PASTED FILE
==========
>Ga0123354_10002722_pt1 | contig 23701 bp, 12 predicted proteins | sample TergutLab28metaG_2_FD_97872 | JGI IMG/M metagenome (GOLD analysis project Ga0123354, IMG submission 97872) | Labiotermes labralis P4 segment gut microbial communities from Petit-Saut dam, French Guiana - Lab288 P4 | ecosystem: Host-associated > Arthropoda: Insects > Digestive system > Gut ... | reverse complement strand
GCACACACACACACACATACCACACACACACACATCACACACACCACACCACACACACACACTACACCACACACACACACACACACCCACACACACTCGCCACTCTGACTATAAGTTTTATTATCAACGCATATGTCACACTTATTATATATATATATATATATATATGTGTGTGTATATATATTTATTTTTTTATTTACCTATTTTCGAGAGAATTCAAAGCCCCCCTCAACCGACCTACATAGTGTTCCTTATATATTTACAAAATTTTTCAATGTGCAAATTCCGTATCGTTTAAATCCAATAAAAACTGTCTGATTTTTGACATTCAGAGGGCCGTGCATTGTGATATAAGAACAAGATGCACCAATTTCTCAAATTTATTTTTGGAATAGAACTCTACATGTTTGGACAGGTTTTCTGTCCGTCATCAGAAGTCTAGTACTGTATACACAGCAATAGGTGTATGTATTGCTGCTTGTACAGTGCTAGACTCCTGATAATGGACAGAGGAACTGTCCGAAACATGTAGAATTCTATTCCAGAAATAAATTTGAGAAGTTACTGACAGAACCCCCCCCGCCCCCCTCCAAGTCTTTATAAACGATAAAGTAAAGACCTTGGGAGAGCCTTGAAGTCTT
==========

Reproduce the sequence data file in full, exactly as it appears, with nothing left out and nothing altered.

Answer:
>Ga0123354_10002722_pt1 | contig 23701 bp, 12 predicted proteins | sample TergutLab28metaG_2_FD_97872 | JGI IMG/M metagenome (GOLD analysis project Ga0123354, IMG submission 97872) | Labiotermes labralis P4 segment gut microbial communities from Petit-Saut dam, French Guiana - Lab288 P4 | ecosystem: Host-associated > Arthropoda: Insects > Digestive system > Gut ... | reverse complement strand
GCACACACACACACACATACCACACACACACACATCACACACACCACACCACACACACACACTACACCACACACACACACACACACCCACACACACTCGCCACTCTGACTATAAGTTTTATTATCAACGCATATGTCACACTTATTATATATATATATATATATATATGTGTGTGTATATATATTTATTTTTTTATTTACCTATTTTCGAGAGAATTCAAAGCCCCCCTCAACCGACCTACATAGTGTTCCTTATATATTTACAAAATTTTTCAATGTGCAAATTCCGTATCGTTTAAATCCAATAAAAACTGTCTGATTTTTGACATTCAGAGGGCCGTGCATTGTGATATAAGAACAAGATGCACCAATTTCTCAAATTTATTTTTGGAATAGAACTCTACATGTTTGGACAGGTTTTCTGTCCGTCATCAGAAGTCTAGTACTGTATACACAGCAATAGGTGTATGTATTGCTGCTTGTACAGTGCTAGACTCCTGATAATGGACAGAGGAACTGTCCGAAACATGTAGAATTCTATTCCAGAAATAAATTTGAGAAGTTACTGACAGAACCCCCCCCGCCCCCCTCCAAGTCTTTATAAACGATAAAGTAAAGACCTTGGGAGAGCCTTGAAGTCTT